James H. Davis Jr
A.B. University of North Alabama, Florence, 1982
Ph.D. Vanderbilt University, 1986
Post Doctoral Fellow, University of Virginia, 1986-89
Assistant Professor of Chemistry, Brandeis University, 1989-1995
Our group is known for its activity in the area of ionic liquids (ILs). Ionic liquids are simply salts that melt at low temperatures, “low” usually being construed to be < 100 oC. Because of the Coulombic nature of the interactions between their component ions, ILs commonly have little-to-no vapor pressure, meaning that they don’t evaporate. This combination – liquidity without evaporation – is rare and technologically valuable. In fact, the perceived utility of ILs in a host of practical applications has driven the intense pace of research dealing with them over the past 15 years. In that time frame, some 56,000 papers, patents, and abstracts involving them have been published.
A particular contribution made by our group to the development of the field has been in the introduction of functionalized or “task-specific” ionic liquids. ILs of this type have, within their cation or anion structure (or both), an organic functional group that allows them to interact with other molecules in a specific fashion. Perhaps the most well-known of these are ILs with amine groups, which are now being heavily investigated as materials for the capture of CO2 from power plants and other anthropogenic CO2 sources.See More
Our main thrust areas at the moment involve ongoing work to use ILs as aids in chemical separations, especially those involving gasses. Our gas separation activity is supported by grants from the National Science Foundation and Chevron, and involves collaborative work with Professor Kevin West of the USA Department of Chemical & Biomolecular Engineering. Another area of particular interest to us involves the development of ionic liquids with very high degrees of thermal stability. This work, currently supported by a seed grant from the Petroleum Research Fund, is aimed at facilitating the use of ILs in high heat stress environments, such as in thermal fluids and machine lubrication. Already our activities have resulted in the development of the most long-term heat-stable ILs described to date.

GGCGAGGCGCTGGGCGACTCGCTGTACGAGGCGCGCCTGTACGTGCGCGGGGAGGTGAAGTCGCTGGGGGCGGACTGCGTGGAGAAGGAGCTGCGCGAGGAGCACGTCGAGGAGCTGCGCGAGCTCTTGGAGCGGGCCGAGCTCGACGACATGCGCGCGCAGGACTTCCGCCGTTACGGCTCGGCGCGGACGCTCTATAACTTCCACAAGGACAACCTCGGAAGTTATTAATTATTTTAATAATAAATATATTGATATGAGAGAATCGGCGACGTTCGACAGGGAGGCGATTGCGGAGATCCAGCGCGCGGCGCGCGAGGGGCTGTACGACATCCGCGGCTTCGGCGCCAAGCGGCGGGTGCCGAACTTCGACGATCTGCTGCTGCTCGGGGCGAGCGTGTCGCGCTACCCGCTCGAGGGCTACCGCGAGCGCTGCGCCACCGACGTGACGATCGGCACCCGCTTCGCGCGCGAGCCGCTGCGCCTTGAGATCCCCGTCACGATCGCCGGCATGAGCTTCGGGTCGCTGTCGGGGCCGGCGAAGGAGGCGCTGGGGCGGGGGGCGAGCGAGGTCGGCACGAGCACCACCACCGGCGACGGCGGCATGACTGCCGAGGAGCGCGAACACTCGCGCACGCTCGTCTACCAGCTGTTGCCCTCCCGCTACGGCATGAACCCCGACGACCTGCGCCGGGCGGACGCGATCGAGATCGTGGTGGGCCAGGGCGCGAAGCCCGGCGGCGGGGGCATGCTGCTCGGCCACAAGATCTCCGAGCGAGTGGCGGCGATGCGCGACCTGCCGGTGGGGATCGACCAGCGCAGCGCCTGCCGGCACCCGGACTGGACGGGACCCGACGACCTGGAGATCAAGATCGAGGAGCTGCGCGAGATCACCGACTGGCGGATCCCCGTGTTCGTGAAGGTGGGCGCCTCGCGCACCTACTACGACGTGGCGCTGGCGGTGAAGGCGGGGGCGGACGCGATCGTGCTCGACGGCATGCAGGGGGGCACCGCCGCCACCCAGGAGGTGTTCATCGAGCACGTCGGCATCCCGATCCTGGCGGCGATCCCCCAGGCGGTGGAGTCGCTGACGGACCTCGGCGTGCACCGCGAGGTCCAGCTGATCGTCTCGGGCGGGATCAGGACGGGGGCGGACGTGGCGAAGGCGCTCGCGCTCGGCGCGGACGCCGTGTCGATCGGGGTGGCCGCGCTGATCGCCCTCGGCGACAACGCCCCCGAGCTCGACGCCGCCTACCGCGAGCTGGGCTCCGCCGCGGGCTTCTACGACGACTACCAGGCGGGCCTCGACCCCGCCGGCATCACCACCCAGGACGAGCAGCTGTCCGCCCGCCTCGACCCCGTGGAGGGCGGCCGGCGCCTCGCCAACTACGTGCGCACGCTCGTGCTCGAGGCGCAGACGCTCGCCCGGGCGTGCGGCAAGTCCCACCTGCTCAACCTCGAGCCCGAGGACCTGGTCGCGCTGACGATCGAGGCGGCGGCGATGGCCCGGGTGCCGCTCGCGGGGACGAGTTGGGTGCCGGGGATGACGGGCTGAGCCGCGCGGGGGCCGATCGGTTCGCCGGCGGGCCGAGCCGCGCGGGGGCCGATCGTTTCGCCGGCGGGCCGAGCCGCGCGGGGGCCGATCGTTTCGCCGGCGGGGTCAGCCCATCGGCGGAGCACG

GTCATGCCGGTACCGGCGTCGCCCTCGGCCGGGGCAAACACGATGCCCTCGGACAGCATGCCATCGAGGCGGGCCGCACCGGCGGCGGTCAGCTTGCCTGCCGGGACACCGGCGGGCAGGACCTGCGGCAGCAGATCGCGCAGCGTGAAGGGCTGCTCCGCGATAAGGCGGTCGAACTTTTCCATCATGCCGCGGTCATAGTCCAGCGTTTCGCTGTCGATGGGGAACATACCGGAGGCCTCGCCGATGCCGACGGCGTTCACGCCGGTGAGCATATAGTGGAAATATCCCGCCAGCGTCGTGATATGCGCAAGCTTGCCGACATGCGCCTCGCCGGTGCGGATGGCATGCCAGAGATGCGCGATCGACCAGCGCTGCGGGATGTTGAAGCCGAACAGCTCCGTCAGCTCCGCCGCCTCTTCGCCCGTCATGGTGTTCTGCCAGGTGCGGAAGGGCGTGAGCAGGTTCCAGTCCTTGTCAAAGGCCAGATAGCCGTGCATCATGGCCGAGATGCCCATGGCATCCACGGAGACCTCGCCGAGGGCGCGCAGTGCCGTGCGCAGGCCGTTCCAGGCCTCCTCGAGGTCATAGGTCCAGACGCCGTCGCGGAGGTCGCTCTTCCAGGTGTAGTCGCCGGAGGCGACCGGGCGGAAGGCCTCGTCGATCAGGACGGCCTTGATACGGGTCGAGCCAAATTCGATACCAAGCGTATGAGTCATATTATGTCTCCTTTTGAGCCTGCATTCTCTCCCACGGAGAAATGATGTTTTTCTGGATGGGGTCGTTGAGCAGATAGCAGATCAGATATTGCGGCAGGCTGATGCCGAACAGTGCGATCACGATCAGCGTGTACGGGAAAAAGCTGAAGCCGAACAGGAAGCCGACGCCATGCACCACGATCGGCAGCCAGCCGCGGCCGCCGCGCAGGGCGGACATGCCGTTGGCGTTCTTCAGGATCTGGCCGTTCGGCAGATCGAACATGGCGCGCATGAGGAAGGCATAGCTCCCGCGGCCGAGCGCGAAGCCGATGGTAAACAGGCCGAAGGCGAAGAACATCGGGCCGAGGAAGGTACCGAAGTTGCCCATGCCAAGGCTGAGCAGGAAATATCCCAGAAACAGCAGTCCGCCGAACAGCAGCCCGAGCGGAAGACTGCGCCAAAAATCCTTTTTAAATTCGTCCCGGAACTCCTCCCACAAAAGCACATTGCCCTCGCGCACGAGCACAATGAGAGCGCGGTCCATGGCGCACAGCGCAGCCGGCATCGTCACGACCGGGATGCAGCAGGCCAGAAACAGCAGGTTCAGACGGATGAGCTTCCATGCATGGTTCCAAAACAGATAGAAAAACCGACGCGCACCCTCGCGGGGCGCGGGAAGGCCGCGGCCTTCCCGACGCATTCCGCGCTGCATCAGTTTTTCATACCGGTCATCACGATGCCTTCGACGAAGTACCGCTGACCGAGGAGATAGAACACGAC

A very recent addition to our research portfolio involves the identification, isolation,
and characterization of naturally occurring ionic liquids. We recently made the first
identification and characterization of a naturally occurring IL, and our paper describing
this finding has now been published in ‘Angewandte Chemie International Edition.’
In just a short time this work has stirred considerable interest, and news of it has
been carried in venues that include ‘Nature’, ‘NOVA’, ‘Chemical & Engineering News’,
‘Chemistry World’, and ‘Popular Science’, among others. - See more at: http://www.southalabama.edu/departments/publicrelations/pressreleases/2014/
Davis Group in the News
“Thermally Stable Ionic Liquids” Tribology & Lubrication Technology, November 2013, 8-9.
“Ionic Liquids Stable at High Temps” Chemical & Engineering News, August 12, 2013, p. 27.
“Improvements Bring Carbon Capture Method Nearer” Earth Times, March 26, 2012, http://www.earthtimes.org/pollution/improvements-bring-carbon-capture-method-nearer/1887/
“New twist on 1930s technology may become a 21st century weapon against global warming” ACS Press Office, March 26, 2012. See the interview: : http://www.ustream.tv/search?q=James%20H.%20Davis%20Jr. See the press release: https://www.acs.org/content/acs/en/pressroom/newsreleases/2012/march/new-twist-on-1930s-technology-may-become-a-21st-century-weapon-against-global-warming.html
“New Chains for Ionic Liquids” Chemical & Engineering News, March 15, 2010, p. 11.See More
“Ionic Liquids Make Splash in Industry” Chemical & Engineering News, August 1, 2005.
"Saccharine Solution to a Toxic Problem." Chemistry World, April, 2004, p. 15.
“Sweeteners for Ionic Liquids” Chemical & Engineering News, March 15, 2004, p. 10.
“Scrubbing Task for Ionic Liquids” Chemical & Engineering News, February 11, 2002, p. 8.
“Ionic liquids: An industrial cleanup solution” Environmental Science & Technology October 1, 2001 pp 410 A–413 A.
“Faster, Better, Cleaner? New liquids take aim at old-fashioned chemistry” Science News, September 8, 2001.
“Environmental Solutions” Scientific American, August 2001.
“With a Splash of Salt, Industry May Reap Environmental Advantages” The New York Times, April 24, 2001.
“Ionic Liquids in a Renewable Ferment” Chemical & Engineering News, April 2, 2001.
“New Horizons for Ionic Liquids” Chemical & Engineering News, January 1, 2001.
“Ionische Flüssigkeiten – innovative Lösungsmittel” Nachrichten aus der Deutscher Chemiker, January 2001.
“Eyes on Ionic Liquids” Chemical & Engineering News, May 15, 2000.
See Dr. Davis' published works on Google Scholar: